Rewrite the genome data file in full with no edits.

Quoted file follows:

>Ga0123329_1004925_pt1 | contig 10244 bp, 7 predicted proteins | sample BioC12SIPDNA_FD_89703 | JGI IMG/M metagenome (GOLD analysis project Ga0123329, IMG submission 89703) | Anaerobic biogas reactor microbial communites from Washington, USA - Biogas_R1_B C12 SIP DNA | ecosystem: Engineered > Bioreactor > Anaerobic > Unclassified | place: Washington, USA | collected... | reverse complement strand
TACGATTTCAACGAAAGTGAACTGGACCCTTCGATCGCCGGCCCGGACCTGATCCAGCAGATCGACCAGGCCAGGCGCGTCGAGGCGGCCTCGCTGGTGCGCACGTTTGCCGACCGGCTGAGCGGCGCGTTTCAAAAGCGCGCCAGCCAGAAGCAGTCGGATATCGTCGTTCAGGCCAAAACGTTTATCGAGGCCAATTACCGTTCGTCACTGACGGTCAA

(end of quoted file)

>Ga0123329_1004925_pt1 | contig 10244 bp, 7 predicted proteins | sample BioC12SIPDNA_FD_89703 | JGI IMG/M metagenome (GOLD analysis project Ga0123329, IMG submission 89703) | Anaerobic biogas reactor microbial communites from Washington, USA - Biogas_R1_B C12 SIP DNA | ecosystem: Engineered > Bioreactor > Anaerobic > Unclassified | place: Washington, USA | collected... | reverse complement strand
TACGATTTCAACGAAAGTGAACTGGACCCTTCGATCGCCGGCCCGGACCTGATCCAGCAGATCGACCAGGCCAGGCGCGTCGAGGCGGCCTCGCTGGTGCGCACGTTTGCCGACCGGCTGAGCGGCGCGTTTCAAAAGCGCGCCAGCCAGAAGCAGTCGGATATCGTCGTTCAGGCCAAAACGTTTATCGAGGCCAATTACCGTTCGTCACTGACGGTCAA